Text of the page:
Pope Benedict XVI expressed faith and gratitude in his final public address to huge crowds gathered in St. Peter's Square on Wednesday before he steps down and retreats into seclusion.
Dressed all in white, he took a seat on a stage set up in front of St. Peter's Basilica after making a final lap in his Popemobile around the square.
His final words were greeted by a huge cheer from the sea of people amassed to say farewell. As well as calling for a renewal of faith, he used his last general audience to discuss his experience as pontiff and his almost unprecedented decision to abdicate the role. Benedict recounted how when he was asked to be pope eight years ago, he had prayed for God's guidance. "And the Lord has really driven, I was close, I could feel his presence every day," he said.
"It was a part of the journey of the Church that has had moments of joy and light, but also moments that were not easy." The Church is like a boat that has passed through stormy seas, but God did "not let her sink," he said. He thanked the cardinals, the clergy in Rome, Vatican officials and priests worldwide, as well as their congregations, saying "the heart of a pope extends to the whole world."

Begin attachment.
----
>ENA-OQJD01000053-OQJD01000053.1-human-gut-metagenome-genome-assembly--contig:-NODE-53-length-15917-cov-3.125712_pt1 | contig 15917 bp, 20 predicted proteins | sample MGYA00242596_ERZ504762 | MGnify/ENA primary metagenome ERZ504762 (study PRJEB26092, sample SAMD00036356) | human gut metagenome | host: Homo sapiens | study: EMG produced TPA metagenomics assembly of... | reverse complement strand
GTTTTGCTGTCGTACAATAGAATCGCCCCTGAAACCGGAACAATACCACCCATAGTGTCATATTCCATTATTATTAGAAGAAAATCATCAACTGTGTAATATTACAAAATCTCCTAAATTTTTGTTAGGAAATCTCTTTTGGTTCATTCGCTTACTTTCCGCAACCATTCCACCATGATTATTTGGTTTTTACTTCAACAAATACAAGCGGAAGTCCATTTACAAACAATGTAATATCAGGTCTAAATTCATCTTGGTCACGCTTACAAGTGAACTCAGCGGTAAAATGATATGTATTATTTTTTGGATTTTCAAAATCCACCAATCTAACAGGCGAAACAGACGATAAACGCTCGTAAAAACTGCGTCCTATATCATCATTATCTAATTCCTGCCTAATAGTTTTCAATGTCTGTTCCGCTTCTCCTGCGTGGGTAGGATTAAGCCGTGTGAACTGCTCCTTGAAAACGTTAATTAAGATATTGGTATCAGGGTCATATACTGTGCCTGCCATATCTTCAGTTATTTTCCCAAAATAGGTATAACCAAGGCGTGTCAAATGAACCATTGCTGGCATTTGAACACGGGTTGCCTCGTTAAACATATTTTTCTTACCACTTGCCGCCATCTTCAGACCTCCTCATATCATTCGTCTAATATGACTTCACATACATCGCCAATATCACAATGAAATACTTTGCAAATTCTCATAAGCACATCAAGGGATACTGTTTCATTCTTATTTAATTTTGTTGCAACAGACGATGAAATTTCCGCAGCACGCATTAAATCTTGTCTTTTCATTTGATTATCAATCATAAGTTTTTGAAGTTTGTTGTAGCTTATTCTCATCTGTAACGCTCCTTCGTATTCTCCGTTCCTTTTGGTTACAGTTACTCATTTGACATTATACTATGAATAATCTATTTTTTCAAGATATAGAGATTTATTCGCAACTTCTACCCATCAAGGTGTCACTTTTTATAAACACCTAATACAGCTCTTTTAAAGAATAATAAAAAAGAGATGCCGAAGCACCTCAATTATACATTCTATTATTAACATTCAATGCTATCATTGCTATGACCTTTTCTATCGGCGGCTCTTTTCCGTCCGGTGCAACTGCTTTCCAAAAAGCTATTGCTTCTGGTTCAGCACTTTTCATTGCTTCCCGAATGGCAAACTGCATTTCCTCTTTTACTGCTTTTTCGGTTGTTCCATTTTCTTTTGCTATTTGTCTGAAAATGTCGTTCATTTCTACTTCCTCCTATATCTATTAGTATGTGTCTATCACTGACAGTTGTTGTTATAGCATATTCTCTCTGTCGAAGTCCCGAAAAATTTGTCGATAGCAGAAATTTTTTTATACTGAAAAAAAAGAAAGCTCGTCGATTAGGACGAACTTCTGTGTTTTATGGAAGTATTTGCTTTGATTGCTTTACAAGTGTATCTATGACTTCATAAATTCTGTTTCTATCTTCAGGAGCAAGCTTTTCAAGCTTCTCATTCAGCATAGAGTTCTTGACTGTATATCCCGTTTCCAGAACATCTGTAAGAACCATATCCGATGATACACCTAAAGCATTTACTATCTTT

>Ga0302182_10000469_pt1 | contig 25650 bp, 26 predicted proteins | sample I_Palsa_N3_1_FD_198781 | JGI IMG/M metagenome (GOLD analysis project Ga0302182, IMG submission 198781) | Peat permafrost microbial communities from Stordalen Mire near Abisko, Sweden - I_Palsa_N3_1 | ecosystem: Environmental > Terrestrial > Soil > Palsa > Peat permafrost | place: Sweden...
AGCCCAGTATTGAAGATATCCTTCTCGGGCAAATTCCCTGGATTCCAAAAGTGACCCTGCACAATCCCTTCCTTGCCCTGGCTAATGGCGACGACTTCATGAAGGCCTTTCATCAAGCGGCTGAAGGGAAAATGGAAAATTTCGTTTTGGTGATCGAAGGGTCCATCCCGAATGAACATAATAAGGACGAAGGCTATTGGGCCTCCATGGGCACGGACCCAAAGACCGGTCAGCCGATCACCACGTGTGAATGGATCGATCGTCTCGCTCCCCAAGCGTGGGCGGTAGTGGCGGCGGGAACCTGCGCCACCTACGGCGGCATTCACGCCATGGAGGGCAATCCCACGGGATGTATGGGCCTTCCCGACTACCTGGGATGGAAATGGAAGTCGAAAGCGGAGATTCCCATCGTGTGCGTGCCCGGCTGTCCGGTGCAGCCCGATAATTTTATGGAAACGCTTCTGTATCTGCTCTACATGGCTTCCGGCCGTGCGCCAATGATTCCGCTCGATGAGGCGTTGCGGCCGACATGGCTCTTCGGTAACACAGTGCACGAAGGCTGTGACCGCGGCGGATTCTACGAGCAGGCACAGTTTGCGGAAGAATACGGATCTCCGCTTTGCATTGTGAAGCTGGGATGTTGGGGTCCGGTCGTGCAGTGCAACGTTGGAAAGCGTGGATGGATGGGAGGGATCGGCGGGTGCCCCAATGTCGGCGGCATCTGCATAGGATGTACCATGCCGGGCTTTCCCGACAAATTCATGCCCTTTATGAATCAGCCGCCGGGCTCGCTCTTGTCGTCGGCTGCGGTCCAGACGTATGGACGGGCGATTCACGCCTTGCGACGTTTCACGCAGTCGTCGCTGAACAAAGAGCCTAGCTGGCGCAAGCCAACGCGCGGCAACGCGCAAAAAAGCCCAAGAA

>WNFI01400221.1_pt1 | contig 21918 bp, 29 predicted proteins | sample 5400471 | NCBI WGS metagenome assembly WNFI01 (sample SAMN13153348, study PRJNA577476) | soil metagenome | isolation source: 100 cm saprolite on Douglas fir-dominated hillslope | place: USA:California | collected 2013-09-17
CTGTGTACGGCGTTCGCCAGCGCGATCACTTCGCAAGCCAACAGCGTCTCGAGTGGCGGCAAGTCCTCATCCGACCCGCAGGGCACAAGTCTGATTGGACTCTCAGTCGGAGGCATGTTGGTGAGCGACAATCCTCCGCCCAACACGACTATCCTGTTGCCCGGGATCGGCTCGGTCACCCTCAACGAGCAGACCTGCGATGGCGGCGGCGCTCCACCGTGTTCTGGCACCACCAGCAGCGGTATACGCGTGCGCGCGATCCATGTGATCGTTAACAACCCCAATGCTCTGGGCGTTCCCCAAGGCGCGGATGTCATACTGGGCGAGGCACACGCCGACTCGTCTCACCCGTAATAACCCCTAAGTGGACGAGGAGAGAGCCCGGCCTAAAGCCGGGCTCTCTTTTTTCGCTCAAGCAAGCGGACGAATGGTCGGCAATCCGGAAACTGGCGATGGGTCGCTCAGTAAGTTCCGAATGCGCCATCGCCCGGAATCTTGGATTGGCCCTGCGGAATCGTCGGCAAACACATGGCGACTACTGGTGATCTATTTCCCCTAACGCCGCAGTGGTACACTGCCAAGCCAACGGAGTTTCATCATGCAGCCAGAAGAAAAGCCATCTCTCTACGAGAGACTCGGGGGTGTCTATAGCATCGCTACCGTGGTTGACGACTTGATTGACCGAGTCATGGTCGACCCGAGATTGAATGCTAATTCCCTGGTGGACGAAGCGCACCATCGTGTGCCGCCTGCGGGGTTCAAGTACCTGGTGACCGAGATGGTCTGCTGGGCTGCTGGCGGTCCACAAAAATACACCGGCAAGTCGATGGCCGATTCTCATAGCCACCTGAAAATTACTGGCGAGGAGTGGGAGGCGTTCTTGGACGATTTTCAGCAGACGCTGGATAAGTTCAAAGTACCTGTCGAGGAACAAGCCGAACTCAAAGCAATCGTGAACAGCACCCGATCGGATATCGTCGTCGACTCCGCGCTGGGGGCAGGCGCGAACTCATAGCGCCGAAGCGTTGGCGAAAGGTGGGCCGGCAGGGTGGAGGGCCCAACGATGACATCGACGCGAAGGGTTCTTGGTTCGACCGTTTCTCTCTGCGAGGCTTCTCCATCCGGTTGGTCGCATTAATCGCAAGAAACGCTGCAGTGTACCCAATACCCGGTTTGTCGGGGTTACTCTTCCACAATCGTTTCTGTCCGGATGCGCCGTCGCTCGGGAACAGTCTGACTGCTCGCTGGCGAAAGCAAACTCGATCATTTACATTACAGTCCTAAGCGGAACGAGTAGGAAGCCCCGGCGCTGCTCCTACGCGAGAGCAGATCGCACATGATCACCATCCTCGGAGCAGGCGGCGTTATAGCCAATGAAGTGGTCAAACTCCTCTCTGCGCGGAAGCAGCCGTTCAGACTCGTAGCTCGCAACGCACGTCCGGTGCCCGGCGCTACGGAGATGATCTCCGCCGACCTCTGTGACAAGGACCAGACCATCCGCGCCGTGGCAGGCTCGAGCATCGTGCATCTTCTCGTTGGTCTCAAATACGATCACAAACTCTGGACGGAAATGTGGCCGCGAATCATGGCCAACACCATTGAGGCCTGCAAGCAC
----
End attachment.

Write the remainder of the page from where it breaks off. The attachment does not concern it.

He had taken the step of resignation well aware of its seriousness and novelty, but also "with a deep peace of mind," he said. "In recent months, I felt that my strength had decreased, and I asked God earnestly in prayer to enlighten me with his light to make me take the right decision not for my sake, but for the good of the Church," he said."Loving the Church also means having the courage to make tough choices, suffering, having always before the good of the Church and not themselves."
Benedict gave an insight into the life of the pontiff, describing it as without any kind of privacy, with his time devoted entirely to the Church -- perhaps particularly difficult for a man known for his love of scholarship. His life in retirement will be "simply a return to the private place. My decision is to forgo the exercise of active ministry, not revoke it. In order to return to private life, not to a life of travel, meetings, receptions, conferences and so on," he said. Vatican officials said 50,000 tickets had been handed out for Benedict's last general audience -- but authorities said they had prepared for as many as 200,000 people to show up to witness the historic moment in person.